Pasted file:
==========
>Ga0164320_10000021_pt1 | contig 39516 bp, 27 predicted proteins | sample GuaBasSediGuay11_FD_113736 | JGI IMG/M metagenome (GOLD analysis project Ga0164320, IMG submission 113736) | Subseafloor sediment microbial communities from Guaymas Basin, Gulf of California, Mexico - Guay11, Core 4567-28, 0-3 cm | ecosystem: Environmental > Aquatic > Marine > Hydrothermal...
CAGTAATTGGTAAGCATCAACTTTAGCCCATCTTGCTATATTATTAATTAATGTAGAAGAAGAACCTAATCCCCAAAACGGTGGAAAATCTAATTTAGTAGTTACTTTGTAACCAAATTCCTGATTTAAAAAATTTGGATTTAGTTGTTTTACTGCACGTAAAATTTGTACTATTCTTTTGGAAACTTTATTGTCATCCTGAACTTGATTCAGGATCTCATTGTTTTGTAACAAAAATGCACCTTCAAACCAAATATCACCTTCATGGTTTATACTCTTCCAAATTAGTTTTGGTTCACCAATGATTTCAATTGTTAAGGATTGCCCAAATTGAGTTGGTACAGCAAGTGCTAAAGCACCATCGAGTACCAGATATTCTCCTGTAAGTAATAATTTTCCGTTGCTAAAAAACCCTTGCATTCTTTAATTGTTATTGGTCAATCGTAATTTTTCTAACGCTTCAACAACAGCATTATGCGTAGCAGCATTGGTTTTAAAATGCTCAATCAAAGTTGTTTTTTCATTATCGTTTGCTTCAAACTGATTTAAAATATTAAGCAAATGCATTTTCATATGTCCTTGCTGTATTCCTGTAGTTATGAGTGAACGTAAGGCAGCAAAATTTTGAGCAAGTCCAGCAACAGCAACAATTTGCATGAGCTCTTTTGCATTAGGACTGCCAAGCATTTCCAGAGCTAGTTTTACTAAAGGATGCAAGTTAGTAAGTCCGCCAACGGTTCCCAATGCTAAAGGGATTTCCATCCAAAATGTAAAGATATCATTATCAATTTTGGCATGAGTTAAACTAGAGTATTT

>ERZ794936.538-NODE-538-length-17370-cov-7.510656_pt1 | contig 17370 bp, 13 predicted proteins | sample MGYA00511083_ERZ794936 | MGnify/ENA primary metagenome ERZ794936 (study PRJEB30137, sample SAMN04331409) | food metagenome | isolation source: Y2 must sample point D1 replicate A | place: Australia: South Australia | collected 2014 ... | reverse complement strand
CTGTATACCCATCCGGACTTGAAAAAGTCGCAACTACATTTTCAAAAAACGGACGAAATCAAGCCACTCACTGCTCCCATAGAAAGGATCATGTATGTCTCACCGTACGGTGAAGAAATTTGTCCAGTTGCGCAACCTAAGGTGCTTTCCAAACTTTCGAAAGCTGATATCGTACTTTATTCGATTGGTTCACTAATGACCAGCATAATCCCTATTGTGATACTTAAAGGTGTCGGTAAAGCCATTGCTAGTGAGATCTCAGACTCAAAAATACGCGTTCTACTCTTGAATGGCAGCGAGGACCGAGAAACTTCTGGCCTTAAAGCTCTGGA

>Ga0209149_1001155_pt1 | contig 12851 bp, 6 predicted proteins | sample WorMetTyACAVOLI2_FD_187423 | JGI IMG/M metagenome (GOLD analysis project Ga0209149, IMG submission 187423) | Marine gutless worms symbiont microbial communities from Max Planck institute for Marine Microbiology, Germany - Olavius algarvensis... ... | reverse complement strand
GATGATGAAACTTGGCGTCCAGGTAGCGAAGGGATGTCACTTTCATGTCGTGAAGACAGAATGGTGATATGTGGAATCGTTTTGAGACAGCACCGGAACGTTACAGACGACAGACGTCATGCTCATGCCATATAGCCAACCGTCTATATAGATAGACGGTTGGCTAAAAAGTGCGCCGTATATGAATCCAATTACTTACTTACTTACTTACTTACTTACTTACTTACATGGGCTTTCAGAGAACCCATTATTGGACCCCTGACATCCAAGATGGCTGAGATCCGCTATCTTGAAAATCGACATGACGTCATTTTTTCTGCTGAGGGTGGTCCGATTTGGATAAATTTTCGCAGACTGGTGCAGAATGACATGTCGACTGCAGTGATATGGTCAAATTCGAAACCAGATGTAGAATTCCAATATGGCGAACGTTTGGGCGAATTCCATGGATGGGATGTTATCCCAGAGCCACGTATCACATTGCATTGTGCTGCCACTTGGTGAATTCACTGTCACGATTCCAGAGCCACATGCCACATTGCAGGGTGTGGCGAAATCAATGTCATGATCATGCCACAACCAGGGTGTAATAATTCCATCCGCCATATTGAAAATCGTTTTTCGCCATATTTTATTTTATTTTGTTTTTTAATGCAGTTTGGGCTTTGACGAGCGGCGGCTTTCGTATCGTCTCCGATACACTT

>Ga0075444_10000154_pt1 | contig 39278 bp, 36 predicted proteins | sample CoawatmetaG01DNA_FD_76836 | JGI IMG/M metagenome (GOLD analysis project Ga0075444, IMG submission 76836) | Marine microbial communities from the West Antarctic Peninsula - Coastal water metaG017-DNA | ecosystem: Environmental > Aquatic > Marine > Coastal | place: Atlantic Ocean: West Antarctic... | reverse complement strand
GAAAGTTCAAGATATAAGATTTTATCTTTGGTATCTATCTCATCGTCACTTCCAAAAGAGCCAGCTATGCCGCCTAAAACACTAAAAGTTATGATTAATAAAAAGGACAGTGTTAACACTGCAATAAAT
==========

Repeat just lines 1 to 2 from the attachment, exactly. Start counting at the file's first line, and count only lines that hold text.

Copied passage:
>Ga0164320_10000021_pt1 | contig 39516 bp, 27 predicted proteins | sample GuaBasSediGuay11_FD_113736 | JGI IMG/M metagenome (GOLD analysis project Ga0164320, IMG submission 113736) | Subseafloor sediment microbial communities from Guaymas Basin, Gulf of California, Mexico - Guay11, Core 4567-28, 0-3 cm | ecosystem: Environmental > Aquatic > Marine > Hydrothermal...
CAGTAATTGGTAAGCATCAACTTTAGCCCATCTTGCTATATTATTAATTAATGTAGAAGAAGAACCTAATCCCCAAAACGGTGGAAAATCTAATTTAGTAGTTACTTTGTAACCAAATTCCTGATTTAAAAAATTTGGATTTAGTTGTTTTACTGCACGTAAAATTTGTACTATTCTTTTGGAAACTTTATTGTCATCCTGAACTTGATTCAGGATCTCATTGTTTTGTAACAAAAATGCACCTTCAAACCAAATATCACCTTCATGGTTTATACTCTTCCAAATTAGTTTTGGTTCACCAATGATTTCAATTGTTAAGGATTGCCCAAATTGAGTTGGTACAGCAAGTGCTAAAGCACCATCGAGTACCAGATATTCTCCTGTAAGTAATAATTTTCCGTTGCTAAAAAACCCTTGCATTCTTTAATTGTTATTGGTCAATCGTAATTTTTCTAACGCTTCAACAACAGCATTATGCGTAGCAGCATTGGTTTTAAAATGCTCAATCAAAGTTGTTTTTTCATTATCGTTTGCTTCAAACTGATTTAAAATATTAAGCAAATGCATTTTCATATGTCCTTGCTGTATTCCTGTAGTTATGAGTGAACGTAAGGCAGCAAAATTTTGAGCAAGTCCAGCAACAGCAACAATTTGCATGAGCTCTTTTGCATTAGGACTGCCAAGCATTTCCAGAGCTAGTTTTACTAAAGGATGCAAGTTAGTAAGTCCGCCAACGGTTCCCAATGCTAAAGGGATTTCCATCCAAAATGTAAAGATATCATTATCAATTTTGGCATGAGTTAAACTAGAGTATTT